An early revision without bouncing where it's common to get caught inside enemy collision. Even with invulnerability you would need to frantically mash or hope for the best!
To prevent this issue, we created a "bounce" behavior that would knock Specter Knight away spinning and set him up for another hit, until he would slash through them on the last hit! The spin also tied in nicely with the spin that Specter enters when cresting a wall. It took lots of iteration to get this bounceback behavior feeling fair, but we think it landed in a good spot.
A heavier bounce like this failed to encourage successive attacks, and it was still too easy to end up in bad situations due to subtle spacing.
Also, dare we say this is a little like Sonic the Hedgehog’s homing attack?
Ahh much less scary!
Remember how we had trouble fitting Specter’s slash into a small area? Even a small choice can have big repercussions! The attack is much longer horizontally than Shovel Knight’s, necessitating the placement of thick walls everywhere in levels so that Specter did not accidentally slash through them! Sometimes problems in mobility painfully result in laborious level design solutions!
Wide walls had to be placed everywhere so Specter couldn't knock out nearby blocks!
Initially, Specter Knight’s subweapons were supposed to be powerful because they would also be situational. It was planned that curios would only be found in boxes or dropped by enemies, channeling a little Castlevania. If you died, you would also lose the curio.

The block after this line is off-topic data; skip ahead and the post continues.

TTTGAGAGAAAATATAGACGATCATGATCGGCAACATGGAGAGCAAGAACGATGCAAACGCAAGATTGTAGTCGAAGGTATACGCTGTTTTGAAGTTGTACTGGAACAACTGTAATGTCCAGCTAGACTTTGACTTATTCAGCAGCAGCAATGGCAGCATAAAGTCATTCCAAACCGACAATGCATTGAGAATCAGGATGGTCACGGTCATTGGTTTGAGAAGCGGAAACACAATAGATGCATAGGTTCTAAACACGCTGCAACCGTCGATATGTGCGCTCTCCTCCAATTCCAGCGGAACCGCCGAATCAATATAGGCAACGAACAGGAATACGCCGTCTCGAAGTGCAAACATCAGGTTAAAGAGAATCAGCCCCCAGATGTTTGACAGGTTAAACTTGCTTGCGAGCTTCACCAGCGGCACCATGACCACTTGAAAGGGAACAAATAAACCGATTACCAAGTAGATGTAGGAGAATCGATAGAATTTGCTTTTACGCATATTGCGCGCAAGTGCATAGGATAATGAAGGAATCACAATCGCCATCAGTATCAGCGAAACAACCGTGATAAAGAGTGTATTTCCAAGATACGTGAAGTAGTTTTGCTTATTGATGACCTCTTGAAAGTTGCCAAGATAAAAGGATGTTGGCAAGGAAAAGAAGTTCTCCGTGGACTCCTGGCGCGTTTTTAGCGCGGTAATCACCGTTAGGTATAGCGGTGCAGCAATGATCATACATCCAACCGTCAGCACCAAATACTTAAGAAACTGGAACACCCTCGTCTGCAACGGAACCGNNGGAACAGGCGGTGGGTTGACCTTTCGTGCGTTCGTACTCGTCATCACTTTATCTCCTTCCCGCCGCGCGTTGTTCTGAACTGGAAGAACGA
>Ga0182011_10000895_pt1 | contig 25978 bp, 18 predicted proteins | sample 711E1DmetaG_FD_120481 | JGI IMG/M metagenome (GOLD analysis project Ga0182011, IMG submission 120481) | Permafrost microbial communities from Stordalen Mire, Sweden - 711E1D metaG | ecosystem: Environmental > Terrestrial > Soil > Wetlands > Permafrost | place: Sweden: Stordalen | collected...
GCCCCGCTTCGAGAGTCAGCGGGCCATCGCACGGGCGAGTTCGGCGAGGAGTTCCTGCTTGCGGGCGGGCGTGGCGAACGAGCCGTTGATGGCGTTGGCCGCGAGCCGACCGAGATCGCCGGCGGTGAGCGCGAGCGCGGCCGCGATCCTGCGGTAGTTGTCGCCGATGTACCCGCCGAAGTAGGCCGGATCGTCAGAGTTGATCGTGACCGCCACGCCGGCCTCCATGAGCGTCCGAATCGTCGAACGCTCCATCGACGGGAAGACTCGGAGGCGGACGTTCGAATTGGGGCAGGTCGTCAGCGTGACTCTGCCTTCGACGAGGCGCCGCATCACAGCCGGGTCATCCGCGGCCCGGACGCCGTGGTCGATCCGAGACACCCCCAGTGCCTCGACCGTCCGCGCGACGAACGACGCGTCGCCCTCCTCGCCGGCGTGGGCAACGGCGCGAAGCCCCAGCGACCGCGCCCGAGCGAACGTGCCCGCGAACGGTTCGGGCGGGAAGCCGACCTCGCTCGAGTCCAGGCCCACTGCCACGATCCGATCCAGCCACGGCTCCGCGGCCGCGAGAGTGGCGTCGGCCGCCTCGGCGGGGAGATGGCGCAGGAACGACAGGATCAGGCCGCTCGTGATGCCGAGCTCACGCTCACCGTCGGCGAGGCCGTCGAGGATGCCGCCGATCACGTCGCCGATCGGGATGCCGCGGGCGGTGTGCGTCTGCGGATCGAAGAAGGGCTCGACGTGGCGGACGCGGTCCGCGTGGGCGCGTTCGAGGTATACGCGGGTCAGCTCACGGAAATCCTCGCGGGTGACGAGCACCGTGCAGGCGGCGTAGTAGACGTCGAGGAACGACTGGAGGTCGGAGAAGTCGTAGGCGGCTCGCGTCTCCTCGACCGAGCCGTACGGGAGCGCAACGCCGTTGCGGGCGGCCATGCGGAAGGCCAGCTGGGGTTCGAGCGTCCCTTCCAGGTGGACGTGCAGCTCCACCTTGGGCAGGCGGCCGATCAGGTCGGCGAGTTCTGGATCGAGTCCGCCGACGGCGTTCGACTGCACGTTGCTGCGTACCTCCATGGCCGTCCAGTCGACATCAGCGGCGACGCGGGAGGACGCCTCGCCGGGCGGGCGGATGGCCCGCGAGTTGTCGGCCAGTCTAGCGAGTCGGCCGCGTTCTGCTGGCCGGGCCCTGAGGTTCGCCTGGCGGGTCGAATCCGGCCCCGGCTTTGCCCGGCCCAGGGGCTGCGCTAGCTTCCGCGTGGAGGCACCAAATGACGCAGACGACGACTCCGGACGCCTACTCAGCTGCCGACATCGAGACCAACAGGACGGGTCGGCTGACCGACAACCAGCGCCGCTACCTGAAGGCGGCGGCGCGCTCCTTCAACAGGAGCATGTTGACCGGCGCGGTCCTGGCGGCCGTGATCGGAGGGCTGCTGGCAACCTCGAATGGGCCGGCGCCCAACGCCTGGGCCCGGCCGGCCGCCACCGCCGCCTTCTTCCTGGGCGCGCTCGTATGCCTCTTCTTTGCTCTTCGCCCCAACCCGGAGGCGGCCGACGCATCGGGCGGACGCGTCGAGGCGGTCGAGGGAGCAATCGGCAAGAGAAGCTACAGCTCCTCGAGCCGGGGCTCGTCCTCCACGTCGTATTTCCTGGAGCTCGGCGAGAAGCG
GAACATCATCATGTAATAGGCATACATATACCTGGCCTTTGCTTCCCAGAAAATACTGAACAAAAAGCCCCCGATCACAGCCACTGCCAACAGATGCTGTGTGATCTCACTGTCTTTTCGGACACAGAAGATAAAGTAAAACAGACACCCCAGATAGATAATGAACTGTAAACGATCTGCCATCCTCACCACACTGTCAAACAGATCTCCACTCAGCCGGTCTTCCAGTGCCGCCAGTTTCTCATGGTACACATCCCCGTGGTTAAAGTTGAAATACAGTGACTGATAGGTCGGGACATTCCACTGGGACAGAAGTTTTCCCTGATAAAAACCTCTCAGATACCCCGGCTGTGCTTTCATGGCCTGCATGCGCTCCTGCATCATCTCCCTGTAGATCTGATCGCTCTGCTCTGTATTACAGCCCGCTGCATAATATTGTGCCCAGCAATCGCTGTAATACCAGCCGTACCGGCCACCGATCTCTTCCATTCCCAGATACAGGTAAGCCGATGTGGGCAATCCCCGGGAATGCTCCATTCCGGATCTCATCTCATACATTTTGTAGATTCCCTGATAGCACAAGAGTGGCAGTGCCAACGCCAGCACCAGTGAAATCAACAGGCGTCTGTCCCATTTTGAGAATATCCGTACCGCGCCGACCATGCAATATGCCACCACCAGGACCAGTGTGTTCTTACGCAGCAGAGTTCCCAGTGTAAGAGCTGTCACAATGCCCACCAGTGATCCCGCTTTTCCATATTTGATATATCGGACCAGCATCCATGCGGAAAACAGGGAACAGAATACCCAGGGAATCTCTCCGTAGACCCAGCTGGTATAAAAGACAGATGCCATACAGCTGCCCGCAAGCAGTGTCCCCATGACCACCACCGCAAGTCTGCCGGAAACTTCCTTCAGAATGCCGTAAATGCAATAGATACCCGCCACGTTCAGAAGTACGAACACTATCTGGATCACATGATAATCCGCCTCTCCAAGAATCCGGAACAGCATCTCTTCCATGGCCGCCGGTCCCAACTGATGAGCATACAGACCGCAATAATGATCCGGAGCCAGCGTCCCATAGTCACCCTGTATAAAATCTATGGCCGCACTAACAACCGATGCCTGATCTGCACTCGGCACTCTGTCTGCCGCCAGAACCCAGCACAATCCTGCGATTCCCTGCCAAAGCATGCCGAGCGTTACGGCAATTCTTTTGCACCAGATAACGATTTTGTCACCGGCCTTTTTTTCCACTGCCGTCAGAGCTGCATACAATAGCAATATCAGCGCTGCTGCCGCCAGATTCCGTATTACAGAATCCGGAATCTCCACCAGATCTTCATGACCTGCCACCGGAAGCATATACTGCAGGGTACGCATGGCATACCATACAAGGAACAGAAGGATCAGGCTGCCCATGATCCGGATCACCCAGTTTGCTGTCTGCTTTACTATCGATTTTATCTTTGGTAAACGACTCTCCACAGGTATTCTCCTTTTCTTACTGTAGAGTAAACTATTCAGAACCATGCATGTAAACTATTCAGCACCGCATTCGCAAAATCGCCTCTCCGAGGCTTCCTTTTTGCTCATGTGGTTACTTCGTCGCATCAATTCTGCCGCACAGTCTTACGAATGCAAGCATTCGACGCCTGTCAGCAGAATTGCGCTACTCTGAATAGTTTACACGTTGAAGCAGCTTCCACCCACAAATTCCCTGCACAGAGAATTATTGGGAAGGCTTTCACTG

A curio uncovered! Those small shadowy creatures can also be found in the Tower hub!
These curio boxes were even implemented in game and playable as you can see above… but they just didn’t feel right. Only being able to have one relic felt limiting, and placing them in the stage made them feel like necessary power-ups as opposed to an arsenal of aids. This concept was also at odds with our desire to see weapon upgrades– why put down gold on an upgrade when you can’t even be sure when you’ll have access to it? We ended up back at our original Shovel Knight inventory system… but we wonder what might have been. Maybe for Specter of Torment 2!
Time your slash just right to choose your weapon!
Our control scheme had a problem -- Specter Knight’s twitchy in-air antics would cause players to instinctively press up or down while also pressing the attack button. And in Shovel Knight, Up + Attack fires your relic. Needless to say, we had lots of players misfiring their Curios and plummeting into pits when they were trying to Dash Slash. Breaking with tradition, we decided to map Specter Knight’s Curios to a THIRD button by default. We even rejiggered the relic button assignment menus. As lovers of spartan control schemes, this was a big move for us, but it helped a ton to make the game more playable. Oh gods of the NES, please have mercy!
This image is likely many people's first time ever seeing this menu!
There you go! The initial direction for Specter Knight guided the mobility, and lots of inspiration and iteration was required to make it all hang together in a cohesive fashion. We hope that seeing our design process helps both fans and developers understand what it’s like to develop and iterate on unique mobility and combat mechanics. There are many more details large and small that go into making a mobility set… are there any Specter Knight mobility details that you noticed, or maybe cool details that you noticed from other games? We hope you enjoy playing as Specter Knight. Stay tuned for more Specter Knight design articles or check out some of our previous design articles, and let us know what you think!